Articles and Blogs

-What has it been like in your case to create an international company? First, it was passion and desire. I wanted my company to be multinational because the moment my service was valued abroad it would give it more strength in Chile. The other thing was to play as a local. Many Chileans arrive abroad, especially in Latin America, believing they are superior, and that is a very bad thing. You have to know the idiosyncrasy of each country, the ways of doing business, the need, to be able to export.

Do you consider yourself an entrepreneur? Yes. I had a very local company, in an industry created by law. When I said I was going to go outside Chile to offer the service, they thought I was crazy (I love it when they think I am crazy, then I know I am on the right track), and I managed to show that regardless of the law, my service was useful and valued. After that, I realized that to export a service I had to make it scalable, and that’s where I came up with the idea of inventing software.

You are a manager, and your company was awarded as the “most internationally attractive” of the 21 economies that made up the Asia-Pacific Economic Cooperation Forum, held in Lima. How have you been able to build your leadership in this work? The award was really exciting because nobody believed that the company could be multinational. We had to convince a lot of people, who always said it was impossible because this law is not in other countries. It was a lot of work, getting to know each market very well, forming contact networks in the countries, going company by company, giving talks and seminars. I think I have had great leadership in being able to introduce the subject.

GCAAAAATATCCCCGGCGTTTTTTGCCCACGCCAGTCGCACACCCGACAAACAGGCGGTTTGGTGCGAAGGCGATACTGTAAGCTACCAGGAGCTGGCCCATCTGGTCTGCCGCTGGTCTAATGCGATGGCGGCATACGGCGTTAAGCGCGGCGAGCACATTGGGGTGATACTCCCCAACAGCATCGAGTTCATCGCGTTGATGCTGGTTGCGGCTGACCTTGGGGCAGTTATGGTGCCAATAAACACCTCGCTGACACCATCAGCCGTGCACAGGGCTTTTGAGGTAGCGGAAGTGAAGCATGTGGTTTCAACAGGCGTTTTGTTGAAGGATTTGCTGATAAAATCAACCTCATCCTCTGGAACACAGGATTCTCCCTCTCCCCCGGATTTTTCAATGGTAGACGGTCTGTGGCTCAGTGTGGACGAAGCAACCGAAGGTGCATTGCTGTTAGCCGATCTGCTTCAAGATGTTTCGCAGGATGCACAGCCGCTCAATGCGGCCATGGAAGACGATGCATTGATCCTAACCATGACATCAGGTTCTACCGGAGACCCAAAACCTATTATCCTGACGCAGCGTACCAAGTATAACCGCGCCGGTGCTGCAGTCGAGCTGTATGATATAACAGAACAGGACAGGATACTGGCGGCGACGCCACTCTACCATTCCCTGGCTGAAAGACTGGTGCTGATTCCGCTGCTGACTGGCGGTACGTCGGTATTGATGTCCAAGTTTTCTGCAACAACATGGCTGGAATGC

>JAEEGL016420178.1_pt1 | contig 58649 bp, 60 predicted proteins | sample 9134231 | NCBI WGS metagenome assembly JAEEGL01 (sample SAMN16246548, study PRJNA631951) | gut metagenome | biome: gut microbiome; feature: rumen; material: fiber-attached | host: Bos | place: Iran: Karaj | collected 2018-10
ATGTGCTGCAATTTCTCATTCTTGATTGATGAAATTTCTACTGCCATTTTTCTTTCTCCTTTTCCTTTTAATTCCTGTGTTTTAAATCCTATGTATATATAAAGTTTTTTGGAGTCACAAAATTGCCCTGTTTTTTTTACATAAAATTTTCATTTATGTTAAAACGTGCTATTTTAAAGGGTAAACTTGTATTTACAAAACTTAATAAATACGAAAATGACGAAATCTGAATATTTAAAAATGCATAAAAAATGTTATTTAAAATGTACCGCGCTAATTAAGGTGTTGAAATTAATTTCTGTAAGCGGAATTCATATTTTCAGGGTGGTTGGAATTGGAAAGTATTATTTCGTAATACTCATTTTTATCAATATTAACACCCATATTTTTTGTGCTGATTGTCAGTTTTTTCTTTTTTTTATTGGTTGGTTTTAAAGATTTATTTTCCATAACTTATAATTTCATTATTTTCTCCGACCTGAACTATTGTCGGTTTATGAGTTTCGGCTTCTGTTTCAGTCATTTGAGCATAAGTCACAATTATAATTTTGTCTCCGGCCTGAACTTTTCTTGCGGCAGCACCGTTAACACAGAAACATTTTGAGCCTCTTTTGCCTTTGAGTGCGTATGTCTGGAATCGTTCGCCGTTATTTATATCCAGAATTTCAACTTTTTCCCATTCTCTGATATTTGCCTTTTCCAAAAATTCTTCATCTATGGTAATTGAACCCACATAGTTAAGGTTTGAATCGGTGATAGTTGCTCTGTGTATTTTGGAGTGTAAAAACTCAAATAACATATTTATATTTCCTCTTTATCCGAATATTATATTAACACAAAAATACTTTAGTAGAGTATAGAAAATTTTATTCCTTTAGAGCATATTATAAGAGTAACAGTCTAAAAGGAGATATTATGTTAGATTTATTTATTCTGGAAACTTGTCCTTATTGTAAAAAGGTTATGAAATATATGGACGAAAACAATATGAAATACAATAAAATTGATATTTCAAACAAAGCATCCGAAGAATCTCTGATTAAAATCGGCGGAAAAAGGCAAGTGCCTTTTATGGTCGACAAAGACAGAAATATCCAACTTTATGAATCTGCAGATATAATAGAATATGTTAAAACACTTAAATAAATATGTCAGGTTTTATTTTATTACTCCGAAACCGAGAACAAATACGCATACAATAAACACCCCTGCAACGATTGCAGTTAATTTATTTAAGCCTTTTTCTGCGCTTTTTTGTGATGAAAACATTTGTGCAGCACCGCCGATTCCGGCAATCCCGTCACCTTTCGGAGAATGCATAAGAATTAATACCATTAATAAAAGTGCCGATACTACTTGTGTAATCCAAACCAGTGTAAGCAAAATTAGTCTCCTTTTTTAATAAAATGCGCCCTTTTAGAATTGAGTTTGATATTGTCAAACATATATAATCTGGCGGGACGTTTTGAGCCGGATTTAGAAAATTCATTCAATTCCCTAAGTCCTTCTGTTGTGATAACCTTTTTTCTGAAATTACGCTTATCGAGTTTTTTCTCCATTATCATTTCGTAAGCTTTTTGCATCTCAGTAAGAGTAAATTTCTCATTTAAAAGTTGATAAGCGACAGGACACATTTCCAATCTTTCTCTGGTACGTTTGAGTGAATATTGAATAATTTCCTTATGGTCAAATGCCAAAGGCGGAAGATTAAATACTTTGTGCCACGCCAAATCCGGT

Was it difficult to get where you are? My competitors at the beginning did not take me into account, they were mostly older men, I was by far the youngest in the industry (today she is 34 years old). And I am sure that when they were studying their competition they must have said “let’s not worry about her, she is not a threat” until suddenly I had 50% of the market, I was selling outside Chile, and I was the leader of an industry that did not exist before. I think that being a woman, in addition, many people are willing to listen, perhaps without many expectations, who are then surprised. On the other hand, it is in a woman’s nature to be able to do a thousand things at the same time, and that also helps to be able to do business.

How do you think your peers see you as a boss? I think they are surprised. Whenever I meet someone new, and I tell them everything I do, they always say to me: “Why do you do so many things at once? The truth is that having several topics entertains me and makes me more efficient. So I think they see me well, but more than for all the things I do, for the passion I put into them.

Is there anything in your personality that you have had to improve? Yes, even though I am very nice, sometimes I don’t have the best temper.

What importance do you give to teamwork? It is fundamental, I have learned that the group always thinks better than one alone, problems can be solved better, and also better ideas emerge. In the office everything is open: we discuss issues, we delegate, and we trust in the human group. We do several extracurricular activities, and we go out at two o’clock on Fridays, but when deadlines have to be met, they are always met.